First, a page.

If anyone ever rebuked you for stating that a bullet can be overstabilized, they obviously have never done much experimenting or reading. Just ask the legions of "black gunners" how much fun they had trying to get 40 grain vmax's to shoot accurately in their AR's. Even those guys find out eventually that they're just flogging a dead horse because a 1-8 or 1-9" twist just ain't gonna be kind to a 40 grain bullet. It is only because it is being spun a few more thousand times per minute that what it was designed to do, that's all!
This is a well documented principle of exterior ballistics. Dan's article is not the only good read. Sierra's most recent manual also has some good detailed info on the fact as well as Vihtavhouri's manual. Robert Rinker's "Understanding Firearm Ballistics" also has a great explanation.
It is better to have too fast a twist than too slow, but ideally, every bullet has a design spec window for rpm's and they shoot better when in that window.
Br guys are now ordering barrels with 13.5" twist because they shoot just a hair better than 14's. So they are custom tailoring a twist to their bullet so that it is not too fast or too slow.
Just throw that at the next guy who wants to tell you there is no such thing as overstabilization. [img]/ubbthreads/images/graemlins/wink.gif[/img]
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And you guys wonder why the hell I don't give out any bc's on bullets that I make !!!!!!!!!
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That is unfortunate. If everyone would just get it in their head that it is JUST A GUIDELINE for comparison and not scripture, then those of us who know that could run some trajectories for fun and see just what those long missiles would do. But as usual, a few boneheads ruin it for the rest of us. [img]/ubbthreads/images/graemlins/frown.gif[/img]
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That is unfortunate. If everyone would just get it in their head that it is JUST A GUIDELINE for comparison and not scripture, then those of us who know that could run some trajectories for fun and see just what those long missiles would do.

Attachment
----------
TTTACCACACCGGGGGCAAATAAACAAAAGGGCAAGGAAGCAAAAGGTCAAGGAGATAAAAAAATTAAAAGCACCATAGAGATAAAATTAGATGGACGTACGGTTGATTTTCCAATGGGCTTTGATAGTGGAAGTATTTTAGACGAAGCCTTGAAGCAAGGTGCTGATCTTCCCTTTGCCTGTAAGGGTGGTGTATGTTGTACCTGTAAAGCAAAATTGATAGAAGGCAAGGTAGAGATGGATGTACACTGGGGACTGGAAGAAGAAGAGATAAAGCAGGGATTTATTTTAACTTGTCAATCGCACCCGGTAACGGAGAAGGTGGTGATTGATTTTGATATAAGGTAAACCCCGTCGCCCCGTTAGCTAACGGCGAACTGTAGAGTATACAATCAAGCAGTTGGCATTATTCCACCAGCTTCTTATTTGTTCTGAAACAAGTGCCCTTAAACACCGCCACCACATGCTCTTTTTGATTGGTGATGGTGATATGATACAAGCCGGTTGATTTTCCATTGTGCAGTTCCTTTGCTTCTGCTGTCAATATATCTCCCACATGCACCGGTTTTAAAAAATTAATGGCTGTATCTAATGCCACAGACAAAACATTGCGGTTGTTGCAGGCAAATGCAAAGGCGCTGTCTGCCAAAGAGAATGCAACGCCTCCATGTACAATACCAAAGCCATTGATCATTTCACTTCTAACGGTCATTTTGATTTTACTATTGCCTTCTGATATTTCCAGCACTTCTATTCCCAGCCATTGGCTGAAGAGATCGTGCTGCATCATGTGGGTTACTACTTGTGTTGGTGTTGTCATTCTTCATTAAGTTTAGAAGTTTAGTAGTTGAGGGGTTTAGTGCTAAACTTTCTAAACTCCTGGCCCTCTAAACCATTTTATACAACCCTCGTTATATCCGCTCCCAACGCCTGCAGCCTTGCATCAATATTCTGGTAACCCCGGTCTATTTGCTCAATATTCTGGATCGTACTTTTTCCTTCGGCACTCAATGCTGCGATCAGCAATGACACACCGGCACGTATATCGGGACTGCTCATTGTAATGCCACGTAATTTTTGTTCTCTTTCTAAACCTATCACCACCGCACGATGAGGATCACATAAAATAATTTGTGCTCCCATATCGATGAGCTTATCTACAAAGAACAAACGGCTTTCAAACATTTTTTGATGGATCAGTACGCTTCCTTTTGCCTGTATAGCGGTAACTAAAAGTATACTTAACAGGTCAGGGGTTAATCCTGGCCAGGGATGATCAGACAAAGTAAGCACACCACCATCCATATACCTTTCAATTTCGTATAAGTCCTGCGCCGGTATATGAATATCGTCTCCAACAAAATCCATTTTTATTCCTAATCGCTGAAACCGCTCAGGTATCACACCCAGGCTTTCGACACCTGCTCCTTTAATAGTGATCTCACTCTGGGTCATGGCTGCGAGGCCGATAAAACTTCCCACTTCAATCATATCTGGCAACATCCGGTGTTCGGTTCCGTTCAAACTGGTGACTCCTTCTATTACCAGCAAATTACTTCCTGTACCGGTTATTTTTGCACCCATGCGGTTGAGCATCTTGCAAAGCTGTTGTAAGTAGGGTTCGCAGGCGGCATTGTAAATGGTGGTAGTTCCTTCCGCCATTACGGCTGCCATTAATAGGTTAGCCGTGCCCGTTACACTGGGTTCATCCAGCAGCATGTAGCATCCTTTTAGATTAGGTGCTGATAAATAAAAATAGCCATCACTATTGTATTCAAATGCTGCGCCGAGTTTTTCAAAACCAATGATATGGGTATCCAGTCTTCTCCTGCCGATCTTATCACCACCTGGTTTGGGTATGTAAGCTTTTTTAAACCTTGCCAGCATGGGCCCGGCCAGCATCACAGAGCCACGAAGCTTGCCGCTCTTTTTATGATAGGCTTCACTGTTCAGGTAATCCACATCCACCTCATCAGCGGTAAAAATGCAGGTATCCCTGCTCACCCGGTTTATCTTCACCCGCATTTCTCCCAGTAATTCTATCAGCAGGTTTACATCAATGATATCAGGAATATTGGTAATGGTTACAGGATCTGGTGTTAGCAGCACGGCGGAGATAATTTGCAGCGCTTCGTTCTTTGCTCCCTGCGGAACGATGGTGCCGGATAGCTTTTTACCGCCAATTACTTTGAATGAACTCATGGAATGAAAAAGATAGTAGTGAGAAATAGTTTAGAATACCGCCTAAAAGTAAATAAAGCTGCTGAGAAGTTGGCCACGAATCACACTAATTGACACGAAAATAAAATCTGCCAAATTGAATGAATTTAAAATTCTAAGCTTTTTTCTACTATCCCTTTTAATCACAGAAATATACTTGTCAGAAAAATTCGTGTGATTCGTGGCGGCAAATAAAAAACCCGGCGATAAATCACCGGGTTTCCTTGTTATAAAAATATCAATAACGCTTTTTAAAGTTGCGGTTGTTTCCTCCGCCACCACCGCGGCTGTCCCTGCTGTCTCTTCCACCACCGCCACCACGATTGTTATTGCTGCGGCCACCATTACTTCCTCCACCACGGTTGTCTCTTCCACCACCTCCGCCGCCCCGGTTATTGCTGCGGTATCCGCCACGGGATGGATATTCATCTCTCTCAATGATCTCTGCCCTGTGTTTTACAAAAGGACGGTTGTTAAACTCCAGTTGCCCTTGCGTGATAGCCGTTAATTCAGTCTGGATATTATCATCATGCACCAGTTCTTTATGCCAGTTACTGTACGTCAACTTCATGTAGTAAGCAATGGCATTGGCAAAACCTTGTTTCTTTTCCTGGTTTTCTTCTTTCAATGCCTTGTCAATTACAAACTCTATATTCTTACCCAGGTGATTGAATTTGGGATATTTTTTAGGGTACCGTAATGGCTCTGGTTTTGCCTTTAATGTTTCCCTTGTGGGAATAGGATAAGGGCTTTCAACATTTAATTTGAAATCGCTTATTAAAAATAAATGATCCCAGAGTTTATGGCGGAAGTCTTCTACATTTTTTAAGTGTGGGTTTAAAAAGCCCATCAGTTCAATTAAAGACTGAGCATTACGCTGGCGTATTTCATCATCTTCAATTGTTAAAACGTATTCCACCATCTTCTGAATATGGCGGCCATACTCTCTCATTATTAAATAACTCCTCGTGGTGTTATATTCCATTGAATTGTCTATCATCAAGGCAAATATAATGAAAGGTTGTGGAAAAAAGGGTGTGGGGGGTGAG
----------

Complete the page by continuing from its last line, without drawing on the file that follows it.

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I agree completely. Normally I don't even respond to BC discussions but, I've never been able to understand the reasoning behind people's statements that they won't even try a bullet without published BC info.
If you know anything about bullets and their construction and the results of certain combinations then you can easily get started with the fun of what everybody should do, and that's test them yourself. I've never taken any published BC info as anything other than a starting point. If I don't have anything to start with I can come close enough to keep my feeble little brain happy until I do what I always do, and that is launch them down my barrel under my conditions and prove what they do, under all conditions at all ranges.
Then, and only then, I have a BC that applies to my equipment and under the conditions under which I tested them.
I would think that if you can spend thousands and thousands of dollars on guns, optics, travel for hunting and related equipment then you should be able to spend a few bucks on bullets to make sure that when you have that big buck/bull etc. in your sights in the fall that you know the bullet/cartridge/load combo you are using is the absolute best you could put together for your gun. But then I guess this logic would only apply if you aren't the type that shoots only 10-20 rounds a year and then goes "hunting". [img]/ubbthreads/images/graemlins/grin.gif[/img] [img]/ubbthreads/images/graemlins/smile.gif[/img] [img]/ubbthreads/images/graemlins/grin.gif[/img]
Location: The rifle range, or archery range or behind the computer in Alaska
Re: ballistic coefficient on bullets
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I've never taken any published BC info as anything other than a starting point.
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Thats about all a published BC is good for. A starting point. Also, the vast majority of shooters in general are never going to shoot past 400 yards anyway. It takes a pretty large error of a BC to drastically affect a 400 yard shot while a small amount of error is a clean miss on a deer at 1000 yards. Example: manufacture "X" publishes .500 for one of their bullets. You load em up and your computer tells you that at 400 yards you will be 28" low using .500 at your velocity in standard air density. 2550 MV. The reality is that your real world BC is .450 and the differance at 400 yards for the error is less than 1". Thats still a decent shot on a deer or a 2" bullseye for that matter. Move it out to 1K and.....its 38" off. Ooooops! Are they a good starting point most of the time? You betcha. Will they work at 1K without testing and verification, most of the time no as even a .010 error will result in a miss on a deer sized critter.
Long range shooting is a process that ends with a result. Once you start to focus on the result (how bad your last shot was, how big the group is going to be, what your buck will score, what your match score is, what place you are in...) then you loose the capacity to focus on the process.
Ok BC guru's, just so ya know I'm pretty misersble with algebra.
So, how do I figure actual BC? I have a ballistic program with options for "figure bc from velocity" and " figure bc from trajectory" does it matter which?